The blind lady played the tambourine. A man shuffled forward using a walker. A shy little girl stepped to the front. And the lady who seemed a little out of touch came alive and beamed as brightly as an evening star. The impromptu choir at 61st Avenue United Methodist Church had formed and they were ready to lead a rousing rendition of Swing Low Sweet Chariot on the Saturday-evening-before-Palm-Sunday worship service. And sing they did!
Bodies came alive. Energy filled the room. Folks swayed and some, ever-so-slightly, allowed themselves to dance. This congregation of people knows hard times. Some live on the street. Most struggle to get through each day. For them, life is not kind.
But when the Rev. Paul Slentz asked for a song request and “Swing Low” was given, the place came alive. He invited anyone who wanted to be in the choir to come forward. Normally there is no choir. And ten or so people made their way, some haltingly because of physical limitations, to the front of the room. The pianist hit the keys and the music gushed forth.
They sang with as much energy as I imagine those who shouted encouragement to Jesus in Jerusalem did two thousand years ago. One lady in particular beamed with joy. It was a transformation from her earlier downcast manner. Then it had seemed as if she were detached from the world but now her face was one big smile.
This morning as I re-read Traveling Mercies by Anne Lamott, I happened upon this description of her experience in worship when Renola, an African American lady embraced Kenny, an emaciated young man dying of AIDS, from whom Renola had kept her distance.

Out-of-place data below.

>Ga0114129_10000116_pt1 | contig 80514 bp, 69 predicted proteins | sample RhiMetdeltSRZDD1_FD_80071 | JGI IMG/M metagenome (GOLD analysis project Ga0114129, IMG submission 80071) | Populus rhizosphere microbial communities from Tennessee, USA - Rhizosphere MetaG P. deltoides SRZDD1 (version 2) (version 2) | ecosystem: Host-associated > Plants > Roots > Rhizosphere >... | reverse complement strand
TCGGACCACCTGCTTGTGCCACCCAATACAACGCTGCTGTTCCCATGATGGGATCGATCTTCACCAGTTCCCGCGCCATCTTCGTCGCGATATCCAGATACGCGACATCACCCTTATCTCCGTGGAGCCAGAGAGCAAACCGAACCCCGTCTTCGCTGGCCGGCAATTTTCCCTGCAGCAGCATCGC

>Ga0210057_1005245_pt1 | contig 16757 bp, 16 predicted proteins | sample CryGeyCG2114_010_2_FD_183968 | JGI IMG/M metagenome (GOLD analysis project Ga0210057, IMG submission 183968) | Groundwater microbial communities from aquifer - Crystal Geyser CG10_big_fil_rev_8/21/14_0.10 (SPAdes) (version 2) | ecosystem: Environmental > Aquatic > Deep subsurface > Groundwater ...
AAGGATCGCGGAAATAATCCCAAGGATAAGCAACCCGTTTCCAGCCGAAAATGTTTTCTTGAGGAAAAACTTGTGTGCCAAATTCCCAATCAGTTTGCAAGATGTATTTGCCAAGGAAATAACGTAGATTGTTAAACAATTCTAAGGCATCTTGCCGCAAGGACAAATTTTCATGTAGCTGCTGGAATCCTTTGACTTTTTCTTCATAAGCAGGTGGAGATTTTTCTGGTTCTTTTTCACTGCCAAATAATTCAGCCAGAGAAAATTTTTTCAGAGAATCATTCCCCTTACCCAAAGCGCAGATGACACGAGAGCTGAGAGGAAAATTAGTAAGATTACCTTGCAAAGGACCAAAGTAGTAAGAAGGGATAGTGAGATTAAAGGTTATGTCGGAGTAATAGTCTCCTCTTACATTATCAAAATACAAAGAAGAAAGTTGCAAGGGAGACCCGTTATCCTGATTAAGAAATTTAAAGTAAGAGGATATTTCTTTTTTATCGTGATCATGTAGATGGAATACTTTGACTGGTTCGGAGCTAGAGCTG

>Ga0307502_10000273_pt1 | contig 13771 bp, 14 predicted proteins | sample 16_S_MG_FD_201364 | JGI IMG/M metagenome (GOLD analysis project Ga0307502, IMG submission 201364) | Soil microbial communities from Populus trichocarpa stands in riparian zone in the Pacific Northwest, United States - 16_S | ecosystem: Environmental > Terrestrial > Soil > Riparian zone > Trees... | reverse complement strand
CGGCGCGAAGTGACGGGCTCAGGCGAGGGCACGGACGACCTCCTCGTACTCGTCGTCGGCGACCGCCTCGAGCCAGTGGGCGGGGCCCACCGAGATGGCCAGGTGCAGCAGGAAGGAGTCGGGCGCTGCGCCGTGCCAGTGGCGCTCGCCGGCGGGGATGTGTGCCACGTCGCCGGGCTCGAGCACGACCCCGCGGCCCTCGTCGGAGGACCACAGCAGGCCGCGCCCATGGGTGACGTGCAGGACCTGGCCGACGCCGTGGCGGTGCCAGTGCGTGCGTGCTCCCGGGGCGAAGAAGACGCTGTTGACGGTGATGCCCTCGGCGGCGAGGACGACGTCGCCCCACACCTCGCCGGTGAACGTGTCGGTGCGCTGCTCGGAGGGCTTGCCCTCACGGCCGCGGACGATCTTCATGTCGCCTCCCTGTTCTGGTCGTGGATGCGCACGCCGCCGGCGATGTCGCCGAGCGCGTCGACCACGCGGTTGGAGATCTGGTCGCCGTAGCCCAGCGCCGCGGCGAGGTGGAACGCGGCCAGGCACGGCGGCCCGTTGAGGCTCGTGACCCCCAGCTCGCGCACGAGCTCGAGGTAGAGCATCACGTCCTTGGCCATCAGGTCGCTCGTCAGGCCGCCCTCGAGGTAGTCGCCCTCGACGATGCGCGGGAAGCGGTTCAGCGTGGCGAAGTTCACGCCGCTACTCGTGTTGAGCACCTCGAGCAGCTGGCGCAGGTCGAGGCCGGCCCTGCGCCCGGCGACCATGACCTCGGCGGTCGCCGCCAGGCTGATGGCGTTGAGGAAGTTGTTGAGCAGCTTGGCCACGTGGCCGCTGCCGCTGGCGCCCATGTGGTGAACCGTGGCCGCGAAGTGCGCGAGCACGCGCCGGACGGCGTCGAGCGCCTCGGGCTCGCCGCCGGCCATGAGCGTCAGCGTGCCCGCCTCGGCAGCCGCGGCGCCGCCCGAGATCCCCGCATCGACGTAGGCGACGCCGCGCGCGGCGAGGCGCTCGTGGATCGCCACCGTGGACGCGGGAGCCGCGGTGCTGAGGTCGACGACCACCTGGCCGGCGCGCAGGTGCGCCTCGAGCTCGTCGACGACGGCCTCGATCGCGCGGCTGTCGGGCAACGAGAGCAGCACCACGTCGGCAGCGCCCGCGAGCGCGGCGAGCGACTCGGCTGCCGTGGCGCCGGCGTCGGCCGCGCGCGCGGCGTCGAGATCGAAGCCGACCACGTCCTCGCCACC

Lamott writes that during the singing of “His Eye Is On the Sparrow,” Ranola watched as everyone stood but Kenny. He was too weak to stand. She melted. She went to his side and “lifted up this white rag doll, this scarecrow. She held him next to her, draped over and against her like a child while they sang.”
And Lamott puts into words what we felt last evening at 61st Ave. UMC. “I can’t imagine anything but music that could have brought about this alchemy. Maybe it’s because music is about as physical as it gets: your essential rhythm is your heartbeat; your essential sound, the breath. We’re walking temples of noise, and when you add tender hearts to this mix, it somehow lets us meet in places we couldn’t get to any other way.”
We’re broken and battered, some more than others. Sometimes our wounds show, sometimes not.
Swing low sweet chariot, comin’ for to carry me home. Sometimes I’m up, sometimes I’m down. But still my soul feels heavenly bound.
Our hearts beat for that heavenly place we call home. Safety from the storm. Respite from the struggle. Sweet sounds without the noise. Last evening at 61st Avenue United Methodist Church, the noise quieted, hard times were forgotten and tender hearts came home.